“It is an industry best practice to always have a third party come in and conduct a deep penetration test on your environment,” says Beto Juarez, senior vice president of IT and CIO, San Diego Housing Commission
“A company like CDW has the ability to leverage a vast array of tools, and the more that you can throw at a network to try to find vulnerabilities, the better prepared you are. We want to be able to withstand these attacks from all these different open-source and commercial tools,” he adds.
In San Diego, the assessment showed cybersecurity systems in good working order. “There were a couple of devices on the network that needed to have their firmware updated and things like that, but there was nothing that was in the red. We had some yellows and we had a lot of greens as well,” Juarez says.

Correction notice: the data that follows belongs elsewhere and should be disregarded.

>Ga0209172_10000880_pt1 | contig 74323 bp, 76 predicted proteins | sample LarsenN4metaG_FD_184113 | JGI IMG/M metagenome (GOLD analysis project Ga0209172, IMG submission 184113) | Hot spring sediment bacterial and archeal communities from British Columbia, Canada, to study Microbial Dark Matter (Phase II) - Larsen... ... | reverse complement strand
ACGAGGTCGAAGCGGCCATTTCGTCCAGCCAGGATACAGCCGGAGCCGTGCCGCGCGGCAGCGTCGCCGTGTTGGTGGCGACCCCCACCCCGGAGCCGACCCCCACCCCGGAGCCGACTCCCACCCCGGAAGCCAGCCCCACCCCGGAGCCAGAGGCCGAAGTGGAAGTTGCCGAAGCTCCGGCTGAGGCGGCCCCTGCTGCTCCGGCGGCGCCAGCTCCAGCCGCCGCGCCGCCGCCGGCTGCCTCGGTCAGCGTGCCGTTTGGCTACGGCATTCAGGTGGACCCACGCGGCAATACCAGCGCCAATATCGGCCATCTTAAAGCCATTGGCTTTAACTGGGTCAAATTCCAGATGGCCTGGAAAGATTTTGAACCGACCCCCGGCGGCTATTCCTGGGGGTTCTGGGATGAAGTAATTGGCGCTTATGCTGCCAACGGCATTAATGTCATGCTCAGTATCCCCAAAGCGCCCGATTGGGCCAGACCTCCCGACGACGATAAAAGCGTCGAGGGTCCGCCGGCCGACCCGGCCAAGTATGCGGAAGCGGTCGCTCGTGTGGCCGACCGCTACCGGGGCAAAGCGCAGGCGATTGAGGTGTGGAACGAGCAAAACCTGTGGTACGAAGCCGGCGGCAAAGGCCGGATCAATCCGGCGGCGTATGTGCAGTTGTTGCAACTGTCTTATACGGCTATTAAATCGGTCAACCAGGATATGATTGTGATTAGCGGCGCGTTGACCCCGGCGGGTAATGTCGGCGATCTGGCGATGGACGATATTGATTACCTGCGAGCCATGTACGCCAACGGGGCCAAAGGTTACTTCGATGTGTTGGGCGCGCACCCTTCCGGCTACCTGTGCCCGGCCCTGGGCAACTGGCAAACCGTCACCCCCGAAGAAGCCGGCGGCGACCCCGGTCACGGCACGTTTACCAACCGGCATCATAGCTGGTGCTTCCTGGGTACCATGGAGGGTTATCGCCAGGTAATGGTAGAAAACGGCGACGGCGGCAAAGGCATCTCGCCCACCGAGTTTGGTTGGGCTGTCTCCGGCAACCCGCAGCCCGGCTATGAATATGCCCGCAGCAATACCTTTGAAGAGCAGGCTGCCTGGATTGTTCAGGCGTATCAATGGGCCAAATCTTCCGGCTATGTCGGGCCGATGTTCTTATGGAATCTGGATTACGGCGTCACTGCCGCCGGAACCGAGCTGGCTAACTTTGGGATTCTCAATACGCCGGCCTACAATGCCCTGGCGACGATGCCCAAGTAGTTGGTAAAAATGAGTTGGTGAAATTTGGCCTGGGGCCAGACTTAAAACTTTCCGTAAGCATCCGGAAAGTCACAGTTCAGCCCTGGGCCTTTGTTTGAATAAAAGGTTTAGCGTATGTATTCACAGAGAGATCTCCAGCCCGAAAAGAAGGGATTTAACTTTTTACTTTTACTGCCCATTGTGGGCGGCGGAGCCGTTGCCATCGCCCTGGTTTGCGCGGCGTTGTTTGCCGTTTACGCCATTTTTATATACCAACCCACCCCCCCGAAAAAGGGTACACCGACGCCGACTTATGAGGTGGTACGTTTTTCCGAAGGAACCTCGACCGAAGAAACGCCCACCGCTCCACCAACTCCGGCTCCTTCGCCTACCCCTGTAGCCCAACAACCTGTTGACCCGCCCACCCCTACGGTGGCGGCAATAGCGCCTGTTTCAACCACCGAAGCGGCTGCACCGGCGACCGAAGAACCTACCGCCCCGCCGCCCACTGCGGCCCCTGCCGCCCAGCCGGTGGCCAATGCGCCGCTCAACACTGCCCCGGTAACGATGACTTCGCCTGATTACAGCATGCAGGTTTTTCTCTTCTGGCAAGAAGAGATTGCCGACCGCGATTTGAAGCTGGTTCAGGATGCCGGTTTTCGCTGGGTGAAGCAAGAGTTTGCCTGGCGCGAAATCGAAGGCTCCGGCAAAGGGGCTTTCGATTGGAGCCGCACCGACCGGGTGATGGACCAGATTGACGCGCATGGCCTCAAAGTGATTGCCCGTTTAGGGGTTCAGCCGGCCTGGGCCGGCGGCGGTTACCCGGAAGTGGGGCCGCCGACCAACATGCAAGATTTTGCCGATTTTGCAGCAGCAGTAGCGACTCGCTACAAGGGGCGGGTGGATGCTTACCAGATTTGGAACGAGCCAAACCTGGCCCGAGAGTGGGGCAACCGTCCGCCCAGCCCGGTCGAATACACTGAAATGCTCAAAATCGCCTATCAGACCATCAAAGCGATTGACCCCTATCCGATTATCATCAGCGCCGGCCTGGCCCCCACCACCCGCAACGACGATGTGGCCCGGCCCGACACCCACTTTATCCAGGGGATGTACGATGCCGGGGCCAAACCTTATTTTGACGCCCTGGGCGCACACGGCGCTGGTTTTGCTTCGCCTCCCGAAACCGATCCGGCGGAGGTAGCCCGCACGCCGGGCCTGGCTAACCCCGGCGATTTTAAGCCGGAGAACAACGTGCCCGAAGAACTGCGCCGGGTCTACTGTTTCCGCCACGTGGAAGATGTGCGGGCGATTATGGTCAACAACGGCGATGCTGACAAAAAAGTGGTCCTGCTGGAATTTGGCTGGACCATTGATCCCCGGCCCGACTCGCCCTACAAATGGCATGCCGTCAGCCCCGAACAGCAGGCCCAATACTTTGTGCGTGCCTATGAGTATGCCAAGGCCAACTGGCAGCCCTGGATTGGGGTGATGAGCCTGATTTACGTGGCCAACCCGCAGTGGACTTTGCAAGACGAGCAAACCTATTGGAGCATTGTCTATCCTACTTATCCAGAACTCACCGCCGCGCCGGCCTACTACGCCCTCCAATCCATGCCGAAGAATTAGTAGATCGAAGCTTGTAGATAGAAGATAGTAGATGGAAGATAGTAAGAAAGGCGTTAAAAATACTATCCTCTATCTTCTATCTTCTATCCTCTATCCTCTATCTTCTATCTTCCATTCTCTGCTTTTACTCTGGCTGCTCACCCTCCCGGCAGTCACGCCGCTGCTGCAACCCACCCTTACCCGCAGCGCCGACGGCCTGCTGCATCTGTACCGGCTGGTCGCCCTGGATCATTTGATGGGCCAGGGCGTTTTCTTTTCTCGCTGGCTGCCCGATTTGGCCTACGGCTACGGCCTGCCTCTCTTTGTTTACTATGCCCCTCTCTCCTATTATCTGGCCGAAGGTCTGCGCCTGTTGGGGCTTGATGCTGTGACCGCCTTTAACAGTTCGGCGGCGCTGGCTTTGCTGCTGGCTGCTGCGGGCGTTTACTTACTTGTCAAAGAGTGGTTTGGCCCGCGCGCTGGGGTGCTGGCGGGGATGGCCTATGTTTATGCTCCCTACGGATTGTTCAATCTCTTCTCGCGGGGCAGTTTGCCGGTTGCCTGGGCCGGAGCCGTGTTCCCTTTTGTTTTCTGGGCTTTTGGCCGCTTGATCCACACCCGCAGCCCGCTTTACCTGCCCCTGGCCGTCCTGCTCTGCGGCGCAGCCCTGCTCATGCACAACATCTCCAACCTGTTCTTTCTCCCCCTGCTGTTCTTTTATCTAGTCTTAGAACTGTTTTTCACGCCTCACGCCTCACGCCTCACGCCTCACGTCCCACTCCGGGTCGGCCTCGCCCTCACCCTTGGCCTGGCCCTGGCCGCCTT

San Diego’s housing agency is not alone in this approach. The Albuquerque Bernalillo County Water Utility Authority, for example, recently teamed with Cisco to conduct a cyber assessment of its digital controls on the operational side.
“We realized that we knew very well the security posture of our IT environment, but in the operational technology environment, there were a lot of unknowns,” says CISO Kristen Sanders. “We can’t protect what we don’t see. With the convergence of IT and OT, we needed to ensure that we were protecting both.”